CBC Top 10 Miracles of 2010? No miracles, but lots of science, medicine, and chance

Posted on December 27, 2010 by

A friend sent me a link to this article: CBC has a video article article showcasing what they consider to be the greatest miracles of 2010. Wow, I am not sure where to begin with this rather odious piece of journalism, but here goes… Miracles are a funny thing, and not in a way that should make anyone laugh.

Wikipedia defines a miracle as an unexpected event attributed to divine intervention. Sometimes an event is also attributed (in part) to a miracle worker, saint, or religious leader.

While wikipedia is not the final place to go for definitions, it is normally a good place for a general consensus. So, using this basic definition, let’s examine the events surrounding our plane crash survivor. For example, the number one miracle was titled “Sole Survivor”. It is a story about a man who survived a plane crash. He was the only one of 104 passengers and crew to survive. And CBC labelled it a miracle. Do we see the problem here? Where is the divine intervention? I am sure there are 103 families who would disagree that a miracle occurred.

It may seem like semantics, but the word miracle implies divinity and religion, giving undue credence to superstitions and myths that have hindered free thought, blocked scientific advance, and killed countless people in an attempt to remain relevant and force controlling beliefs upon the masses. Religion has followed us since the beginning of our species’ existence, mainly through the indoctrination of our young, when they are the most impressionable. (Here’s an article that explains more about this )

As for the age-old adage about humans not judging events this way, all the dubious, sugar-sweet soothing messages about “god working in mysterious ways” or “it isn’t our place to question him” doesn’t make the foul medicine taste any better or the fertilizer used to grow the story any less offensive.

Our children are permitted to stop believing in Santa Claus, the Easter Bunny, and the Tooth Fairy, but are encouraged – and in many cases forced – to profess belief in outdated superstitious myths with no burden of proof by organizations that don’t even pay their fair share of taxes.


A Politically Correct, Legally Non-Binding Greeting for the season

Posted on December 18, 2010 by


Received this years ago in an email. I brush it off and share it each year, just for giggles!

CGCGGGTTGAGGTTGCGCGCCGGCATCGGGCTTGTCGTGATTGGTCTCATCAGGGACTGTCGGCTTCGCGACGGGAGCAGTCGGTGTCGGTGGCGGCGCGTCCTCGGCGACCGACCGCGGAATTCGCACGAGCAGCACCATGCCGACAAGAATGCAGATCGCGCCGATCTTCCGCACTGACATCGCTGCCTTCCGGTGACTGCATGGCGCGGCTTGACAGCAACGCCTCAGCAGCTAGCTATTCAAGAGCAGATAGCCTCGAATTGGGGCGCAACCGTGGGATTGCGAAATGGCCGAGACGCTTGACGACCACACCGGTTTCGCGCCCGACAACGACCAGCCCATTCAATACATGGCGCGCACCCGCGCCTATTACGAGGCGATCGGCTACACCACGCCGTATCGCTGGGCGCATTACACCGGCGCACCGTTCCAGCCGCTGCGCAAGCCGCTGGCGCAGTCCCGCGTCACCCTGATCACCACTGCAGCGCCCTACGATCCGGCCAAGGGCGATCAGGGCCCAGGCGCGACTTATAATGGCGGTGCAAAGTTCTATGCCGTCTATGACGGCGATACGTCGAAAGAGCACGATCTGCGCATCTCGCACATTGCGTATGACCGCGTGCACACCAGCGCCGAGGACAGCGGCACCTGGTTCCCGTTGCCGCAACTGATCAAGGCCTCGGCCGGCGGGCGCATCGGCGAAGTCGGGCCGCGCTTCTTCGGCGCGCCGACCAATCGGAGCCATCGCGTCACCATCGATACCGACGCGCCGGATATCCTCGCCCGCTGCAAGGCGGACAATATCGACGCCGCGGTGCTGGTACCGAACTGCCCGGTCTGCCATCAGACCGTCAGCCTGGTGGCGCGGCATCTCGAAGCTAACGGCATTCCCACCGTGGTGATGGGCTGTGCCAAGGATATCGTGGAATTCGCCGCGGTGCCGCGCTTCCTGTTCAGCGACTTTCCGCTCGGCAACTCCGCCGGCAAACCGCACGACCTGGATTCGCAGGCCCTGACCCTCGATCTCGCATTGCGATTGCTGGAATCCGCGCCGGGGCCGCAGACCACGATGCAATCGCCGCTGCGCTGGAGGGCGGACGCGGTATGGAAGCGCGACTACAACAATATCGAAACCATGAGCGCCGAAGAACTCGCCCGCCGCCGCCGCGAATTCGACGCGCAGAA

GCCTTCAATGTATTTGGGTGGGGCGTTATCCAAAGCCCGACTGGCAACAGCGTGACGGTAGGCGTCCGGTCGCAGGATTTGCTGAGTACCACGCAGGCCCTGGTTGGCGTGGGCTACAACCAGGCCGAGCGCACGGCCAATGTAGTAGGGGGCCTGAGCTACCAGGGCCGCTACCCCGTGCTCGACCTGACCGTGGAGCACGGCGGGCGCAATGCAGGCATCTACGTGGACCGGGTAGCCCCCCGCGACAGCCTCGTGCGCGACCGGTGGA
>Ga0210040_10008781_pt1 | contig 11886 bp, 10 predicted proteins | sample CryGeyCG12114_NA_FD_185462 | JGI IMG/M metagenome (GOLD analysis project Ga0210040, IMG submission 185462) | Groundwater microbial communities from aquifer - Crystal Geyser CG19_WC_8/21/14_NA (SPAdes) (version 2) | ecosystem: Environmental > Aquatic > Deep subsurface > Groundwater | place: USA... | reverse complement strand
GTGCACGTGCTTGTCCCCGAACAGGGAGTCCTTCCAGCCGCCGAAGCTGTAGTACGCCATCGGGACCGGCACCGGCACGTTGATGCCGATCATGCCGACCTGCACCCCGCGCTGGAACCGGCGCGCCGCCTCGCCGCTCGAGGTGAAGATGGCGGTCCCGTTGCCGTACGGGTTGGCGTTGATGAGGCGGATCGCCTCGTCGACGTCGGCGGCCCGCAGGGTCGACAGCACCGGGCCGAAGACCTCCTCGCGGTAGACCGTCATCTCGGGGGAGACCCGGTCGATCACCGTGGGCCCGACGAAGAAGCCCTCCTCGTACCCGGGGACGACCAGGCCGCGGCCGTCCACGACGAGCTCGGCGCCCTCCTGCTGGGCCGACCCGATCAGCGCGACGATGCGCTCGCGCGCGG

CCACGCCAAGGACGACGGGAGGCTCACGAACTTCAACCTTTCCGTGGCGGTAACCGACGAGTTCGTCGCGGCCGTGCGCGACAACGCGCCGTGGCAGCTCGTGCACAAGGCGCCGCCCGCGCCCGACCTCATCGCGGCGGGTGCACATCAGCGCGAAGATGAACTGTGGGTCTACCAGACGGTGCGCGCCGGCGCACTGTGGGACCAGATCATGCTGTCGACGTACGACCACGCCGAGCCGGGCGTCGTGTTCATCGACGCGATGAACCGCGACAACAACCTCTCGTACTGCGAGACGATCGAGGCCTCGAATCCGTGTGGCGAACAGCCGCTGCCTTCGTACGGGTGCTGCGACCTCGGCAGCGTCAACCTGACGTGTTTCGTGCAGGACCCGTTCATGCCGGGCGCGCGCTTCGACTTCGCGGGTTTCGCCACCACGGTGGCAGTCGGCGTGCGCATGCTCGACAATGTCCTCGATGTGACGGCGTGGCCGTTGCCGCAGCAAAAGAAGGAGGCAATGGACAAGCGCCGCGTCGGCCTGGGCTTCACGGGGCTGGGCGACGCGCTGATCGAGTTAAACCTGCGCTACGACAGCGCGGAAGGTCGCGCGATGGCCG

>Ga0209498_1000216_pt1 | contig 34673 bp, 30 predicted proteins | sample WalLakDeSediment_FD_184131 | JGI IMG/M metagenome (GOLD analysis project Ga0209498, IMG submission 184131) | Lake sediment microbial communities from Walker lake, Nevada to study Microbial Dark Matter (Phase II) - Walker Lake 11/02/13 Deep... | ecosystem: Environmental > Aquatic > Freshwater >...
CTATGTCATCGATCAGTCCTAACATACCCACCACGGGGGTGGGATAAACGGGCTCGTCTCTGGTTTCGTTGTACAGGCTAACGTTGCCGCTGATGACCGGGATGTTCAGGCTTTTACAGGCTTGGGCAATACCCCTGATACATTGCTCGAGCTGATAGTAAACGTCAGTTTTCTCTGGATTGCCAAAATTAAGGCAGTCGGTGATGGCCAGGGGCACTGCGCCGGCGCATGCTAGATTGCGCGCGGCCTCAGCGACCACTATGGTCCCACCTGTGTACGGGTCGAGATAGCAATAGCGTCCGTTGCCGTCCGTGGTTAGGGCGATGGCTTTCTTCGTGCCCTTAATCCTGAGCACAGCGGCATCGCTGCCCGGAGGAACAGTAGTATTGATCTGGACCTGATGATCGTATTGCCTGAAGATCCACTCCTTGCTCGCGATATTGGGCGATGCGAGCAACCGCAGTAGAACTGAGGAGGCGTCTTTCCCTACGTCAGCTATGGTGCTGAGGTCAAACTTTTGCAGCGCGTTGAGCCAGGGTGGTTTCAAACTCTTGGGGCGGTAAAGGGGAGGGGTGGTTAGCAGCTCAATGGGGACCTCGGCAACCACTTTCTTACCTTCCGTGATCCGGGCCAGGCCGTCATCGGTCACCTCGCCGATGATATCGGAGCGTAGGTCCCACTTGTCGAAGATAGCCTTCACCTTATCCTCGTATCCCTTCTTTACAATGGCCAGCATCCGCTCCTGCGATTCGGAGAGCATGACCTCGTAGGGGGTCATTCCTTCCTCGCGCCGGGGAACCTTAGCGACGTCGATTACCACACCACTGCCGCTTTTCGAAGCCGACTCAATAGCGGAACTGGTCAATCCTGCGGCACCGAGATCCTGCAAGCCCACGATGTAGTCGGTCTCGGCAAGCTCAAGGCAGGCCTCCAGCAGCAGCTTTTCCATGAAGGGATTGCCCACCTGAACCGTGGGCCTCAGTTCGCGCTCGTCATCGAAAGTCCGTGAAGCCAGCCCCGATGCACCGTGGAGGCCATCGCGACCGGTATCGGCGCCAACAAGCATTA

Please accept with no obligation, implied or implicit, and without prejudice or consideration, my best wishes for an environmentally conscious, socially responsible, low stress, non-addictive, gender-neutral celebration of the winter solstice holiday, practiced within the most enjoyable traditions of the secular practices or religious persuasion of your choice, with respect for the secular/religious persuasions and/or traditions of others, or their choice not to practice secular or religious traditions at all; and also my wishes for a fiscally successful, personally fulfilling, and medically uncomplicated recognition of the onset of the generally accepted calendar year 2011, but not without due respect for the calendars of choice of other cultures whose contributions to society have helped make Canada a great cultural mosaic, (not to imply that Canada is necessarily a greater cultural mosaic than any other country or is the only nation with a cultural mosaic), and without regard to the gender, nationality, race, creed, colour, age, height, weight, intelligence, voting preference, physical ability, food preference, religious faith or sexual preference of the wishee.

By accepting this greeting, you also accept and agree to these terms. This greeting is subject to clarification or withdrawal. It is freely transferable with no alteration to the original greeting. It implies no promise by the wisher to actually implement any of the wishes for her/himself or others, is void where prohibited by law, and is revocable at the sole discretion of the wisher. This wish is warranted to perform as expected within the usual application of good tidings for a period of one year, or until the issuance of a subsequent holiday greeting, whichever comes first, and warranty is limited to replacement of this wish or issuance of a new wish at the sole discretion of the wisher. The wisher accepts no responsibility for any unintended emotional and/or physical discomfort, disruption or stress these greetings may bring to those not subject to societally sanctioned or unsanctioned seasonal emotions, beliefs or traditions.



Habana journals going Ivory in North America

Posted on December 17, 2010 by

In the latest Quo Vadis blog post, the following was declared:

In 2011, we’ll be switching our Habana notebooks over to the same paper as Quo Vadis France. The ones we sell in North America will still be made in the US, but they’ll now contain ivory colored paper that’s 85g in both small and large (and lined and unlined) versions.

The decision was made in the interests of international standardization.